Inspirational stroke victim fights back from tragedies to win Great Yarmouth Special Olympians honour

Samantha Varney who has won a swimming trophy from the Special Olympians.Pictured with her uncle Joh

Samantha Varney who has won a swimming trophy from the Special Olympians.Pictured with her uncle John Hughes.Picture: James Bass - Credit: James Bass

A Gorleston mother-of-one who battled back from a devastating stroke to win a swimming cup has been hailed as an inspiration.

Samantha Varney, 46, of Stuart Close, could barely walk after she was taken ill in January 2012 - left paralysed down her right side and with speech difficulties.

But she defied the odds and amazed her friends and family with her strong resolve, training at the Marina Centre until she could swim more than 100m.

She has been awarded the Great Yarmouth and Waveney Special Olympian's chairperson's cup for her efforts.

But Samantha - who has faced adversity throughout her life - is modest about her achievements, and remains focused on improving.


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When her son Samuel was born 16 years ago, he was 10 weeks premature and she did not know if he would live or die.

He weighed less than 2lbs and spent weeks in intensive care at Addenbrooke's Hospital, Cambridge.

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While Samuel - who has special needs - pulled through, her partner David Lodge died days after the birth.

Her uncle John Hughes, 65, of Salisbury Road, Great Yarmouth, explained that Samantha is forever optimistic.

And she got into swimming so she could enjoy quality time with her son, who is also a member of the Special Olympians.

'She joined so they could have an activity together and also for her own wellbeing,' explained Mr Hughes. 'She loves swimming and she's astounded the people there with her efforts.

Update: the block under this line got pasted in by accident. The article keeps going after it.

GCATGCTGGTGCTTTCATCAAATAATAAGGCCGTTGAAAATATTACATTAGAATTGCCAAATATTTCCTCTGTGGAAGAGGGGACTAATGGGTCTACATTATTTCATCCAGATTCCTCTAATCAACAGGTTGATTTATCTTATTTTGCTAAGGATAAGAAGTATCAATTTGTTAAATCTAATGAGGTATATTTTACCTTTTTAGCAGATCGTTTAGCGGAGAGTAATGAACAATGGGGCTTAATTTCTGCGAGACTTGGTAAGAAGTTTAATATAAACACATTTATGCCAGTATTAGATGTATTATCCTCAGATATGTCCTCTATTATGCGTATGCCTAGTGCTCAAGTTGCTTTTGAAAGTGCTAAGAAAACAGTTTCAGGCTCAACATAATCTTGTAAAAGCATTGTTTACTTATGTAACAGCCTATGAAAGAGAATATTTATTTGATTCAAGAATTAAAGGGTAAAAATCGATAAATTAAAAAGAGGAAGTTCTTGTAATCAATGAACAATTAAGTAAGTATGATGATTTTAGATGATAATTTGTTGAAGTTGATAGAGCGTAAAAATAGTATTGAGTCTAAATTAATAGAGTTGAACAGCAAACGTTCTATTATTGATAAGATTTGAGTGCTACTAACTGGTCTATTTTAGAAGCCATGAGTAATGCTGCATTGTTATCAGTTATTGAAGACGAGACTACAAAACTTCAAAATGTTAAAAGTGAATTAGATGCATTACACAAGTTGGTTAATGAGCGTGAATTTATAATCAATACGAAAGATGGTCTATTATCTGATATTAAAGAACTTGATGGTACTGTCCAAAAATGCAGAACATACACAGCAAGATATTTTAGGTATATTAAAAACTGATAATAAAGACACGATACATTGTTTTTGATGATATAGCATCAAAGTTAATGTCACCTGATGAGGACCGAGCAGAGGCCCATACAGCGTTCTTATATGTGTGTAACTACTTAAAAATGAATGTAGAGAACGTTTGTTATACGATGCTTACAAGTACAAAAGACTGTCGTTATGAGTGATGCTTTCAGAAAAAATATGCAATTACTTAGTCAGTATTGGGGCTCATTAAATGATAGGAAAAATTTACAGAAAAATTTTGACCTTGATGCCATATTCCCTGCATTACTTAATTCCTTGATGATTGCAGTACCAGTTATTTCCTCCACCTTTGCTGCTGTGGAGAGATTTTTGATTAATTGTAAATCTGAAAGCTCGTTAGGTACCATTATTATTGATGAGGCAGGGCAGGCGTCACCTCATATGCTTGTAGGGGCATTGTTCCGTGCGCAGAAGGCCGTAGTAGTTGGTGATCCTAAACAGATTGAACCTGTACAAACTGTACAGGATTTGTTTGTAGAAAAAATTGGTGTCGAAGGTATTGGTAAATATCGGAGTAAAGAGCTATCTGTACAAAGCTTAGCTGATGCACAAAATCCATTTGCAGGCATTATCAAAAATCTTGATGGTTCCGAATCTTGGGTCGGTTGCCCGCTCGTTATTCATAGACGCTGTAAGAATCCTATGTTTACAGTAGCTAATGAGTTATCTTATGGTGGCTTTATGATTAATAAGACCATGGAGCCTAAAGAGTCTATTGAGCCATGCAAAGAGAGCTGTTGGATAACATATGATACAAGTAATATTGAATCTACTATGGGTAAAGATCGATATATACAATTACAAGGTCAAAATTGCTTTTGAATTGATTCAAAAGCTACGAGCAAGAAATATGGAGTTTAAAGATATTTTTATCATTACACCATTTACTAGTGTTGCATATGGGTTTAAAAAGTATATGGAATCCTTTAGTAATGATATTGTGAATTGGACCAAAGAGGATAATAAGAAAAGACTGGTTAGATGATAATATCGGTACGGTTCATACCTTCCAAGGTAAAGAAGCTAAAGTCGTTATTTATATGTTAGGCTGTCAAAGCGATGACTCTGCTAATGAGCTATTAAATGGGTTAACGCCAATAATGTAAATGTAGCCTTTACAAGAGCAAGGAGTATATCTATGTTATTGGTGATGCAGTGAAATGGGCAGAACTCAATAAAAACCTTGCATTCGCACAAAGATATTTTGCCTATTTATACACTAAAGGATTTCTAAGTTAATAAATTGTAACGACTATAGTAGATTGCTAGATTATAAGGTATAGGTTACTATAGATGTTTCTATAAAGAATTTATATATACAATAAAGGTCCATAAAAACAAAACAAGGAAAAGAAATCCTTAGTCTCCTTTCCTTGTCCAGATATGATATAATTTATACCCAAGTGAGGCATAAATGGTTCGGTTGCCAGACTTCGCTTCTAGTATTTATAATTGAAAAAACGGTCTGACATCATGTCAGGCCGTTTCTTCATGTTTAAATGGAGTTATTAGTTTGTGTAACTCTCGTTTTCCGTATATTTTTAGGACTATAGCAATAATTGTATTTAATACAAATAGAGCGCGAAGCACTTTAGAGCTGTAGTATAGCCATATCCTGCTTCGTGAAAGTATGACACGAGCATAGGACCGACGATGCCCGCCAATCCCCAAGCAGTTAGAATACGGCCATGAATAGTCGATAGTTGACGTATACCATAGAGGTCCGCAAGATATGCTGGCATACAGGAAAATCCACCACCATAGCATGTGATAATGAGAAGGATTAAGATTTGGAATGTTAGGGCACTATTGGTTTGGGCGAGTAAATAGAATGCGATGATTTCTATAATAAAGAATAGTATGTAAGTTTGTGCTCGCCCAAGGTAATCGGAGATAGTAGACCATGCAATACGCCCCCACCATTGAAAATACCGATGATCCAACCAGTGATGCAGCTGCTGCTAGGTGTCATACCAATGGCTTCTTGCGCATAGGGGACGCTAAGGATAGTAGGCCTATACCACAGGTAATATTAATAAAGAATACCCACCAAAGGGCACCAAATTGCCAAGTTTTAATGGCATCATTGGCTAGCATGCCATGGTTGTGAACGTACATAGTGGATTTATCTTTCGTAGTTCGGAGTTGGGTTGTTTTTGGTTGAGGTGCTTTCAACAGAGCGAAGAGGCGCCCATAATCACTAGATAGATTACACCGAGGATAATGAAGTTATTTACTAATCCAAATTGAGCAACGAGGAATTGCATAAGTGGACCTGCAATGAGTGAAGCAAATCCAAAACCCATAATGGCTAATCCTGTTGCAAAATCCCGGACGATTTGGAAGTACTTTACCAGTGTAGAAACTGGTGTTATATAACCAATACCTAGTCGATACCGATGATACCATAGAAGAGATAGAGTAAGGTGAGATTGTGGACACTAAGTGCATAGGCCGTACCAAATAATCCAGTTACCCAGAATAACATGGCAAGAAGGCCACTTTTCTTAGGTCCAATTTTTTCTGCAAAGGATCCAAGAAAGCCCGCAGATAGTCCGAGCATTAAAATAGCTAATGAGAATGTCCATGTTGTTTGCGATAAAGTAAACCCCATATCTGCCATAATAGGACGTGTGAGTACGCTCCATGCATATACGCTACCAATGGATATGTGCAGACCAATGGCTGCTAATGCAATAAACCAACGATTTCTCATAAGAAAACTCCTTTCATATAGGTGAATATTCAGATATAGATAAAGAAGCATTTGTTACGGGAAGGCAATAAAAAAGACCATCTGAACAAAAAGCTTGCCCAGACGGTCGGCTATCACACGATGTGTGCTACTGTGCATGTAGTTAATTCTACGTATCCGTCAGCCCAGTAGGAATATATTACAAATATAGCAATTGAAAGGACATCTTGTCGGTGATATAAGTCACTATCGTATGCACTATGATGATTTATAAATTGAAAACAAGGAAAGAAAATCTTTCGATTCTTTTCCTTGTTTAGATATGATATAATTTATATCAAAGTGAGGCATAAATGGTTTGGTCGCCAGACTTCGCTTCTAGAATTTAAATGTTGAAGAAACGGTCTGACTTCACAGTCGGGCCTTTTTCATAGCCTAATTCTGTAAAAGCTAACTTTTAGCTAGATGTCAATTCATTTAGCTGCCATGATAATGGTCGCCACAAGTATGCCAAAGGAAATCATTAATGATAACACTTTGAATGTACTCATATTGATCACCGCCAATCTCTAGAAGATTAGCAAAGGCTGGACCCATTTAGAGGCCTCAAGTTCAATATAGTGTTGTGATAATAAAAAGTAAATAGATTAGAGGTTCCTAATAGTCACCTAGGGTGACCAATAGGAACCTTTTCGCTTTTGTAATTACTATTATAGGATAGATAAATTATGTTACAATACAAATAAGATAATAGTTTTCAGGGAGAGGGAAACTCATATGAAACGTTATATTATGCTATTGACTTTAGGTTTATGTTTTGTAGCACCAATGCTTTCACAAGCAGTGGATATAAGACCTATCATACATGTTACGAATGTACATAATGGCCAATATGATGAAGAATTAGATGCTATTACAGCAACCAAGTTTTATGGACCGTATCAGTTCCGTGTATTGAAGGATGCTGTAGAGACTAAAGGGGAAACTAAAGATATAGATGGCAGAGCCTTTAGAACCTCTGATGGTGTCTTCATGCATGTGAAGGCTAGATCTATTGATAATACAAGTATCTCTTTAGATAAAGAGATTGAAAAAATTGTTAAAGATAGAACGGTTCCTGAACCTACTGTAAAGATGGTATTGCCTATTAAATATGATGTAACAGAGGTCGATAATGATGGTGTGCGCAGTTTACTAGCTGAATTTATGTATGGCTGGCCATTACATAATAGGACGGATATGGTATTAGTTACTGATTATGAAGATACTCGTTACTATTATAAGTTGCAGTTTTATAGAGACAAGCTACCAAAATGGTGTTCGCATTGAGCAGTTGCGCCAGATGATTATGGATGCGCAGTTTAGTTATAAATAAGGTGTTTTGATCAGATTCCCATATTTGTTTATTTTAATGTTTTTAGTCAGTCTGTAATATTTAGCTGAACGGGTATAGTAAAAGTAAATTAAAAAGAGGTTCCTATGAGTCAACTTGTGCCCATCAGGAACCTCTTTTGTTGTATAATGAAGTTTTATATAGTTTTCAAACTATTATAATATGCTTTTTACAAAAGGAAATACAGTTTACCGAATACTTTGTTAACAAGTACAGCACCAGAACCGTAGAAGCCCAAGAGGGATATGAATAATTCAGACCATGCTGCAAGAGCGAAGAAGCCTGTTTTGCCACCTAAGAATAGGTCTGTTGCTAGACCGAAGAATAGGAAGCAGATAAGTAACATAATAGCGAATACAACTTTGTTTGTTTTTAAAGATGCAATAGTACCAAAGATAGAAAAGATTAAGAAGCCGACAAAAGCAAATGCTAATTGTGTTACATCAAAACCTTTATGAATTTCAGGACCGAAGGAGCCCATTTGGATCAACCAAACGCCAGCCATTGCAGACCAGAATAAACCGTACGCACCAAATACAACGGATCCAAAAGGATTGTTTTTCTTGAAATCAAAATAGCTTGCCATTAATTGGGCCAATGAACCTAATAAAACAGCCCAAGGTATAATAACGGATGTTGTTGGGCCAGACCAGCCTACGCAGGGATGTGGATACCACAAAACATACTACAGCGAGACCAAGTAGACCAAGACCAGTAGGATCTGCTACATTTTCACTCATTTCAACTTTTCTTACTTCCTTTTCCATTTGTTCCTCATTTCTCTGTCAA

'They say she's climbed a mountain.'

Samantha is paralysed down her right side, has difficulty speaking and needs to use a caliper to walk.

She spent three months at the James Paget University Hospital (JPUH), but joined the Special Olympians last September to aid her recovery.

'She's very strong willed,' said Mr Hughes. 'She's not looking for glory, but has been pleased and surprised by the recognition.

'She's still optimistic and trying and hoping for more than people think she will achieve.'

He said the whole family was proud of Samantha, and praised the Special Olympians.

'We think they are a wonderful organisation and Samantha has benefited from being there,' he said. 'She's been pretty unlucky in more than one way, but she's a battler and she keeps going.'

Clare Winter, chairman of Great Yarmouth and Waveney Special Olympians, chose Samantha as the winner of the chairperson's cup

this year. Revealing why she stood out for her, Ms Winter said: 'She has so many factors to overcome and her determination to do that has been outstanding. Her motivation and the way she has worked in the pool from being hardly able to walk to being able to complete 15 to 25m lengths.

'She is doing a fantastic job and we're really proud of her achievements and feel she deserves recognition.'

Samantha swims in the masters group at the club, which is the category for people aged over 21 who can swim more than 100m.

Great Yarmouth and Waveney Special Olympians was founded in the 1980s, on the back of an American movement. They meet at the Marina Centre every Sundays from midday to 4pm.

If you are interested in joining, call 01493 302975 or visit www.greatyarmouthspecialolympians.cfsites.org

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